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This image is from the Lawrence Livermore National
Laboratory Directorate of Nuclear Weapon website,
which was taken after the Wen Ho Lee scandal broke.
The W-84 is the warhead formerly used on the ground launched cruise missiles (GLCM) which was scrapped under the INF (Intermediate Nuclear Forces) Treaty. It now exists as the sole warhead in the inactive stockpile (eventually to be joined by B61, W62, W76, and W80 warheads also). As an inactive warhead, it lacks the tritium required for operation at anything above its lowest yield. Along with the W80 it is part of the B61 derived warhead family.
|Available Yields (Kt)||0.2 / ? /150|
|Weight||Heavier than the W80|
|Length||About 41 in|
|Diameter||Similar to W80|
|Number In Service||None|
|Number In Inactive Stockpile||350|
Two stage radiation implosion weapon.
The W-84 is based on the W-61 design, so the exterior appearance of the two warheads is probably very similar (if not identical). This is also true of other B-61 derivatives: the W-80 (still in the active stockpile), the W-81 (no longer in existence), and the W-85 (converted to the B-61). See B61 and W80 for discussion of probable design features. Specifically, it is a modified B61 Mod 3/4 design.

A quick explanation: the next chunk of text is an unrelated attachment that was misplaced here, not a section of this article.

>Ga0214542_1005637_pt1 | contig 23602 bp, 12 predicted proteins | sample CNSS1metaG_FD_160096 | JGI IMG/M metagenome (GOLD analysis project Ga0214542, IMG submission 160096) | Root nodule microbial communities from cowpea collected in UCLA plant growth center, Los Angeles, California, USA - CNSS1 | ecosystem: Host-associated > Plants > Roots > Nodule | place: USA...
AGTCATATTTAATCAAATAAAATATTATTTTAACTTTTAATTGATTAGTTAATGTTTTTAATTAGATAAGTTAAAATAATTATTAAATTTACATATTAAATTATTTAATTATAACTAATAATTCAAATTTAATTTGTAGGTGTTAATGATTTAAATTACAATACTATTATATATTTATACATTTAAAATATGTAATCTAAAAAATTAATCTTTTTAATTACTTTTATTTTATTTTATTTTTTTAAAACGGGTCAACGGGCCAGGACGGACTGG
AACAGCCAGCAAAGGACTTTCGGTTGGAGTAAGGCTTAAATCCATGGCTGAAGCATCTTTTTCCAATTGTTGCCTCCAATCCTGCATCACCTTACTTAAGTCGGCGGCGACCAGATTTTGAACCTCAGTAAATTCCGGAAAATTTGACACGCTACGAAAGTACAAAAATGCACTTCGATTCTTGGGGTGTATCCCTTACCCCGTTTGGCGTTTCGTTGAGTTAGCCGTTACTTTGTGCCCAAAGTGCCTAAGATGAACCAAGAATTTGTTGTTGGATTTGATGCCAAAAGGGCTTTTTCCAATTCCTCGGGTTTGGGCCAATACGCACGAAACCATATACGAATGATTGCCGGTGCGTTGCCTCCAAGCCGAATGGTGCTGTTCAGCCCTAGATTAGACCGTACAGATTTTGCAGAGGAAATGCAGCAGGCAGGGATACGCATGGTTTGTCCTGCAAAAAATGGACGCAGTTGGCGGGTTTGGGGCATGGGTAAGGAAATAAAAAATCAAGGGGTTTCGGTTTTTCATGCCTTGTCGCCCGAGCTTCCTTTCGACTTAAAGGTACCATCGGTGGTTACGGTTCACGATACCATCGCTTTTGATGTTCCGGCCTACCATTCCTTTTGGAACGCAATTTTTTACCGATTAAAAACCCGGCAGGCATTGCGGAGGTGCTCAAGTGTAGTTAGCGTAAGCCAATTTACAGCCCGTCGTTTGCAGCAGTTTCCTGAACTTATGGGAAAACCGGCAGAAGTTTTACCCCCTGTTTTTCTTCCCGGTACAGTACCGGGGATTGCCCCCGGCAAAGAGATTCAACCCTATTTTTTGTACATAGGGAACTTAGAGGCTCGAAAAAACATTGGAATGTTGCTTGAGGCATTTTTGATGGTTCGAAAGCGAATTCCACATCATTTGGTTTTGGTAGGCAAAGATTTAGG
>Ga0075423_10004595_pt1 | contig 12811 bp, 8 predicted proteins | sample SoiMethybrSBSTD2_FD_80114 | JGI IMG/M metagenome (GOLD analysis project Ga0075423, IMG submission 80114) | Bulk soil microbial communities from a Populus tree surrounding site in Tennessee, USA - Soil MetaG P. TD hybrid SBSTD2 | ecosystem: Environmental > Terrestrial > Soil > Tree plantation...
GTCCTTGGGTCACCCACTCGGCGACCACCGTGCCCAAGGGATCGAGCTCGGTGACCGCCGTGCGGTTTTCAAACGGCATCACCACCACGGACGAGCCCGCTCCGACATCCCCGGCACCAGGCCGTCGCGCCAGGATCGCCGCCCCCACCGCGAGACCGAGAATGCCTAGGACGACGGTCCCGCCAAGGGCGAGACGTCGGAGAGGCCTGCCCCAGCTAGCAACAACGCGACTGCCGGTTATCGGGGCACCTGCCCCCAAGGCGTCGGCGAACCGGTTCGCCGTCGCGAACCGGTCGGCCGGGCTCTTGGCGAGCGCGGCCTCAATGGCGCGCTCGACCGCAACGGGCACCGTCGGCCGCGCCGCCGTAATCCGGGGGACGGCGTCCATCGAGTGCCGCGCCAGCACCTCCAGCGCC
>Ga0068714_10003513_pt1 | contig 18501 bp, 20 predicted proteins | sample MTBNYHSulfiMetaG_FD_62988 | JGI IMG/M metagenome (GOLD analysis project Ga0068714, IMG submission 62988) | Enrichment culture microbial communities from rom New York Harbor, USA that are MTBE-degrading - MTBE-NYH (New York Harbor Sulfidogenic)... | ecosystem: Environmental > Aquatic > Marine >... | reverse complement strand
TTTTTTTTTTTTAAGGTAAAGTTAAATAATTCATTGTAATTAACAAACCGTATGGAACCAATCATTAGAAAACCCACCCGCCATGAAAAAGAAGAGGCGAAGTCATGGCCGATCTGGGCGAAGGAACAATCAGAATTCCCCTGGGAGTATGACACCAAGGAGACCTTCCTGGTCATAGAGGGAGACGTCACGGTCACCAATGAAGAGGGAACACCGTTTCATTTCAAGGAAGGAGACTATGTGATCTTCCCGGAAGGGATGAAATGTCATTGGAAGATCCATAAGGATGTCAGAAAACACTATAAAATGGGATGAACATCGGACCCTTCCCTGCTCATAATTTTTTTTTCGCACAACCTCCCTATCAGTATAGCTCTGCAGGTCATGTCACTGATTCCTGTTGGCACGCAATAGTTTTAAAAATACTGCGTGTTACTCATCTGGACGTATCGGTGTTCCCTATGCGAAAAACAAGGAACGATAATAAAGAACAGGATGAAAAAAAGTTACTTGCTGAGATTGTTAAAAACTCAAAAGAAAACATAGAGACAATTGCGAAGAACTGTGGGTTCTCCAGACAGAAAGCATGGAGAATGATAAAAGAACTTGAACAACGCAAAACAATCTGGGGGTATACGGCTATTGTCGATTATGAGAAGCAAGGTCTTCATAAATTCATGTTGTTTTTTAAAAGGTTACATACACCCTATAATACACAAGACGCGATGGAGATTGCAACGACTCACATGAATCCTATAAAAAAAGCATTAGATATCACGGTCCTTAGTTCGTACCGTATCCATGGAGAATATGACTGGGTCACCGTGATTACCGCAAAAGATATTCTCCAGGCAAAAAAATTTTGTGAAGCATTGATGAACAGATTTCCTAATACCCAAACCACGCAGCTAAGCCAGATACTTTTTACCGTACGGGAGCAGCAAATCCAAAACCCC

Primary design probably beryllium reflected plutonium core.
Contains oralloy, probably in the fusion pusher/tamper to create enhanced fission yield from fusion neutrons
Probably contains lithium-6 (95% enrichment) deuteride fusion fuel
Uses LX-17 insensitive high explosive (IHE) as main explosive - a TATB plastic bonded explosive composition.
Originally ground launched cruise missile, which has been scrapped. Probably could be adapted to use in other cruise missiles, or bombs relatively easily.
See Principles of Nuclear Weapons Security and Safety for explanations of these features.
Designed and developed by Lawrence Livermore National Laboratory (LLNL). Suffered some development problems, including a substandard yield on a simulated aging proof test conducted after deployment. The problem was successfully corrected and proof fired without modifying the nuclear assembly subsystem.
|September 1978||Development engineering begun at LLNL|
|December 1980||Production engineering on W84 begins|
|June 1983||First production units of the W84 completed|
|September 1983||Quantity production of the W84 begins|
|2 August 1984||Proof tested in Fusileer Correo (15:00:00.094 UCT), test depth -1099 ft, yield <20 Kt|
Initial manufacture of W84 was June 1984
Post deployment stockpile problems noted.
Initial deployment of W84 on GLCM was December 1983
350 W84 warheads were manufactured.
The 350 W84 warheads will be retained indefinitely in the inactive stockpile